That’s No Way to Fight Terror, Says Departing US Mid East Commander
In seven years, the Bush administration has lost half a dozen commanders involved, one way or another, in the US war in Iraq and fight against terror. The first to fall by the wayside was Gen. Tommy Franks, followed by Lt. Gen Ricardo Sanchez, Army Gen. George Casey, Army Gen. John Abizaid and the former chairman of the Joint Chiefs of staff Gen. Peter Pace.
Donald Rumsfeld‘s name rightly belongs on this list. He stepped down as defense secretary in Dec. 2006 and has never defended himself against the grave criticism leveled against him, including by administration circles, for his management of the Iraq War.
The only general who ended his stint without falling out with the Bush administration was Air Force Gen. Richard Meyers, the former Joint Chiefs chairman.
Adm. William Fallon joined an illustrious company of American generals who chose to disagree with the Bush administration’s war policies when he stepped down as America’s chief of the Central Command and US forces in the Middle East, just eight days before the fifth anniversary of the American invasion of Iraq.
His departure did not bridge the widening gap between the Bush administration and parts of the military.
US forces spokesman in Iraq, Rear Adm. Gregory Smith, reported March 9 that a cache of weapons had been discovered south of Baghdad with markings indicating recent manufacture in Iran. He also charged Tehran with recruiting Iraqis for training in Iran by Iranian instructors and by “handlers trained by Hizballah inside Iran” to act as recruiters and trainers in Iraq.
According to Smith, this information was gathered from Iraqi detainees who had undergone this training.
Iran was the trigger – not the cause – of Fallon’s resignation
The inference from these remarks was that the Bush administration’s efforts to forge limited understandings with Iran over security in Iraq had run into the sand. Not only was Iran actively involved in building up elements fighting US-led coalition forces in Iraq, but it had enlisted its Lebanese surrogate to the task as well.
Only last week, US Army Lt. Gen. Raymond Odierno and Fallon himself accused Iranian president Mahmoud Ahmadinejad after his visit to Baghdad of destabilizing Iraq.
Fallon’s simplistic portrayal as the lone military opponent of a US military attack on Iran does not do justice to his innovative thinking on contemporary warfare, according to DEBKA-Net-Weekly‘s military sources.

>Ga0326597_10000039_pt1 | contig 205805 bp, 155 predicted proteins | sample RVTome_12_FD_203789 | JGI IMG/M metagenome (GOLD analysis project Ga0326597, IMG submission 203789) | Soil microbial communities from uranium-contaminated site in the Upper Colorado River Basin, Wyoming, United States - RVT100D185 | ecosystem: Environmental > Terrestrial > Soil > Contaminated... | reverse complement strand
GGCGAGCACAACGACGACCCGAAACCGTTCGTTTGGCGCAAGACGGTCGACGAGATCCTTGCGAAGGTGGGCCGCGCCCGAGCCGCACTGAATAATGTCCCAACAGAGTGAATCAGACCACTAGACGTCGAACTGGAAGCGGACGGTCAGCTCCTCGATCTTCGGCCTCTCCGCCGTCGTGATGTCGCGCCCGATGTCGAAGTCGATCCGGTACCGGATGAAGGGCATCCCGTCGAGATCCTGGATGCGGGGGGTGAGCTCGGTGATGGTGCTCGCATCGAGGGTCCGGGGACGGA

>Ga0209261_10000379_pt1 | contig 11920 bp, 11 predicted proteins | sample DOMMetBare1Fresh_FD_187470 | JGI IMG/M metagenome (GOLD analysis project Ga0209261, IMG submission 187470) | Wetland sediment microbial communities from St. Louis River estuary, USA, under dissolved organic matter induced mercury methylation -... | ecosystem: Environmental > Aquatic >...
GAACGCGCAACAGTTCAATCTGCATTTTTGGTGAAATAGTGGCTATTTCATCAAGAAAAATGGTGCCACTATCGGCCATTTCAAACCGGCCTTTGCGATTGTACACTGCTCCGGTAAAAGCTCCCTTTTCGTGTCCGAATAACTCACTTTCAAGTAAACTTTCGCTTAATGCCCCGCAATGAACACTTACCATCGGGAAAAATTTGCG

The Esquire magazine article which embodied this portrayal may have generated the context and provided the trigger for Fallon’s resignation, but there were additional compelling and complex reasons for the rift widening between him and administration heads, President George W. Bush and defense secretary Robert Gates.
After all, by now, Washington’s military option against Iran’s covert nuclear weapons was more or less a dead letter, knocked down by the National Intelligence Estimate conclusion that the program had been shelved in 2003.
1. The dust raised by the NIE has not settled, whether overseas (See the article on the counter-estimate compiled by three Israel intelligence chiefs), or in the United States.
Bush and more persistently Vice President Richard Cheney are determinedly seeking the hand behind the document which wrought such havoc to America’s positions in the Gulf and Middle East. By shelving America’s military option, the estimate became Tehran’s license for carrying on developing nuclear weapons and expanding its influence far and wide – uninhibited by fear of attack.
Adm. Fallon’s name was recently bandied about in certain administration circles as one of the suspected hands stirring the NIE pot.
He questioned effectiveness of “surge”
On the other hand, some Washington sources suggested to DEBKA-Net Weekly that the Esquire article may have been planted by quarters seeking to set the scene for the Central Command chief’s exit.
Gates did not appear overly perturbed when he announced the resignation Tuesday. He said quite calmly: “Part of the problem here is… that we have tried between us to put this misperception behind us, over a period of months.” He added he was not sure why those efforts were unsuccessful.
2. Fallon also strongly challenged the assessments made by the US commanders in Iraq, Lt. Gen. David Petraeus and Gen. Raymond Odierno, of the effectiveness of the “surge” strategy introduced in Iraq a year ago. Echoed by the White House, those commanders claimed major successes, whereas Fallon was convinced that the undeniable gains would melt away in the course of 2008 and early 2009. The US army would then find itself in worse straits than before.
He therefore took issue with the decision by the White House and the Pentagon, prodded by the Iraq commanders, to halt American pullbacks from Iraq after the surge troops are sent home in July. In Fallon’s view, troop reductions should be speeded up.
Indeed, in closed military forums, the departing CENTCOM commander voiced his conviction that, after seven years of fighting terrorists in Afghanistan and five years of warfare in Iraq, America must embark on major troop withdrawals from both these arenas.